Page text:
ABC: 10 sites most at risk from Gulf oil spill
Gulf Coast Least Tern Colony: One of the world’s largest colonies of the threatened Least Tern
Lower Pascagoula River, including the Pascagoula River Coastal Preserve: The coastal marshes at the mouth of the river support Yellow and Black Rails, Snowy Plovers and endangered wintering Piping Plovers.
Gulf Islands National Seashore: It hosts thousands of wintering shorebirds, including endangered Piping Plover, Wilson’s Plover and American Oystercatcher as well as Brown Pelican, Black-crowned Night-Heron, White Ibis and Black Skimmer.
Breton National Wildlife Refuge, including Chandeleur Islands: It hosts the largest tern colony in North America, predominantly of Sandwich, Royal and Caspian Terns. Also American Oystercatcher, Brown Pelican, Reddish Egret, and endangered Piping Plover; also an important wintering area for Magnificent Frigatebird and stopover site for Redhead and Lesser Scaup.
Dauphin Island: An important stopover site for migrant birds including shorebirds, gulls, terns, herons and rails.
Fort Morgan Historical Park: This is an important stopover site for migrant birds including shorebirds, gulls, terns, herons and rails.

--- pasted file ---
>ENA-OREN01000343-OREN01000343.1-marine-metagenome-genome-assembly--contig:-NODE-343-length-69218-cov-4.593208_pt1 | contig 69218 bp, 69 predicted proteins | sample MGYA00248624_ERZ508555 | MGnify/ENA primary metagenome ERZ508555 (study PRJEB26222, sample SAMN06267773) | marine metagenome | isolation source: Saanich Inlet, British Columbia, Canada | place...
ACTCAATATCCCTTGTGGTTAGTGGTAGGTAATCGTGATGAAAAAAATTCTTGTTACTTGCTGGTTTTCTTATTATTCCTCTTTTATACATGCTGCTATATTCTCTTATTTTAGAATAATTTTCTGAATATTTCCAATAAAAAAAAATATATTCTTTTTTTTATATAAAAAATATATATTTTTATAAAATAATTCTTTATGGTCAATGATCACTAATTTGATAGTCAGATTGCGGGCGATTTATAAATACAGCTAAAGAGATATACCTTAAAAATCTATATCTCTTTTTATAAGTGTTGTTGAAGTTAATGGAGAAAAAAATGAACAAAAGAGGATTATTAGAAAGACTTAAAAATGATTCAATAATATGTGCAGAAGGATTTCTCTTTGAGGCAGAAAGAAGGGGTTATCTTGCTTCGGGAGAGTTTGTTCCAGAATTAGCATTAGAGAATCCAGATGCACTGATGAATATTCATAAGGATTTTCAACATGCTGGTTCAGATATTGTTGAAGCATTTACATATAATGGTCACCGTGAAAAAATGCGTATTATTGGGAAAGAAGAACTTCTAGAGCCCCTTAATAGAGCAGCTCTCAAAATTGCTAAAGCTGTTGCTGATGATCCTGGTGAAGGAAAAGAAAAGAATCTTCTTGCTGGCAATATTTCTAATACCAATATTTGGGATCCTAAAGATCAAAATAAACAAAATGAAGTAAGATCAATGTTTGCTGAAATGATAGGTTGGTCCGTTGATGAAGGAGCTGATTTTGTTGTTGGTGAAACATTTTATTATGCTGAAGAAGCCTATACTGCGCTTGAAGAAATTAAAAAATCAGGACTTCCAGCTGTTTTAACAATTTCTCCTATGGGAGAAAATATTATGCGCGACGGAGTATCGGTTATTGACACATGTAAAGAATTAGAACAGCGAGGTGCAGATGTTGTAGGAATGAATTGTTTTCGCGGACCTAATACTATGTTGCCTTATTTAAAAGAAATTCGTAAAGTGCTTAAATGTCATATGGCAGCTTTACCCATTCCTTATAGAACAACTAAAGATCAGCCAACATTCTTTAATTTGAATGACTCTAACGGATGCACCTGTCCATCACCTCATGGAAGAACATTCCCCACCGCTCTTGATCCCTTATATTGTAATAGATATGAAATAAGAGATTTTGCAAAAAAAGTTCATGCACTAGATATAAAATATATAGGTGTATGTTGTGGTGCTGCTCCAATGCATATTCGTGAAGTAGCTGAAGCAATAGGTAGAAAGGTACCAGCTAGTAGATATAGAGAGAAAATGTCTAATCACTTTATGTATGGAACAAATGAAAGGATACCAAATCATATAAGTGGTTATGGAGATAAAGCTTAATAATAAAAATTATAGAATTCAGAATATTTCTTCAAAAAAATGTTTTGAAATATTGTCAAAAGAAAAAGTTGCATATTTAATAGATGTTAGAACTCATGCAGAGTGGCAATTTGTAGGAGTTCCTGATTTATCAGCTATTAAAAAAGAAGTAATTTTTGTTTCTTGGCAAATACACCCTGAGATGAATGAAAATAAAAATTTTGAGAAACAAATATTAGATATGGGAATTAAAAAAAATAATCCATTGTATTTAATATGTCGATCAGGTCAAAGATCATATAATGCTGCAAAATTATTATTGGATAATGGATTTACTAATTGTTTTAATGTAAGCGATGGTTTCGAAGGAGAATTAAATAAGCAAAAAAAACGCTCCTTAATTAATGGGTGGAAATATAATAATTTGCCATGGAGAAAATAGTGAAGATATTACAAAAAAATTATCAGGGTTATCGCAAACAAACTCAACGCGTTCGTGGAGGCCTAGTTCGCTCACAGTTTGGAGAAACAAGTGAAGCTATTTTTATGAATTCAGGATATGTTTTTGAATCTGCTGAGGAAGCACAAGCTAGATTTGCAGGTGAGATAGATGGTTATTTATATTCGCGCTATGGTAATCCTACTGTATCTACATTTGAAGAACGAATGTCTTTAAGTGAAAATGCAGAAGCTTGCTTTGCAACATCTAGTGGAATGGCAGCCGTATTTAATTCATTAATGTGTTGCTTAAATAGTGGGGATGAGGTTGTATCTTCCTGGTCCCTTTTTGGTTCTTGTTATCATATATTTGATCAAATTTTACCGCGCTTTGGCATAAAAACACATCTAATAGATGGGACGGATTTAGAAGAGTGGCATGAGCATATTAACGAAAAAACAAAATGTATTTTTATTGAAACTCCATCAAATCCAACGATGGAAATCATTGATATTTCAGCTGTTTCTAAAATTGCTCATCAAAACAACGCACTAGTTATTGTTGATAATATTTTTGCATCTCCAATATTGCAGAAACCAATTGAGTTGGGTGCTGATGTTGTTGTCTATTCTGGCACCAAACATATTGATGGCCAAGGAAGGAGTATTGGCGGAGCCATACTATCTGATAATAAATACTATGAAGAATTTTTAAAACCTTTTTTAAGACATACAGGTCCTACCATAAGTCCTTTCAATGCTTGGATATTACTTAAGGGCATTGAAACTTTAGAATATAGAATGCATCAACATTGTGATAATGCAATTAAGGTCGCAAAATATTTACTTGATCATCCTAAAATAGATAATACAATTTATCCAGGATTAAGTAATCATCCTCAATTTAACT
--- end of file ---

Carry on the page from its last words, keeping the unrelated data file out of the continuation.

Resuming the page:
Bon Secour National Wildlife Refuge: This is an important stopover site for thousands of trans-Gulf migrants.
Eglin Air Force Base: Best known for its inland population of Red-cockaded Woodpeckers, Elgin also has significant coastal habitat for shorebirds and wading birds.
Delta National Wildlife Refuge: Large numbers of wading birds nest here, including White Ibis, Snowy Egrets and herons; thousands of shorebirds use the mudflats in winter and during migration, including Dunlin, Long-billed Dowitcher and Western Sandpiper as well as endangered Piping Plover.
Baptiste Collette Bird Islands: This artificial barrier island, created from dredge spoil, is one of the many Louisiana coastal islands that could be affected. Birds found here include Caspian Tern, Brown Pelican, Gull-billed Tern and Black Skimmer.
Labels: oil spill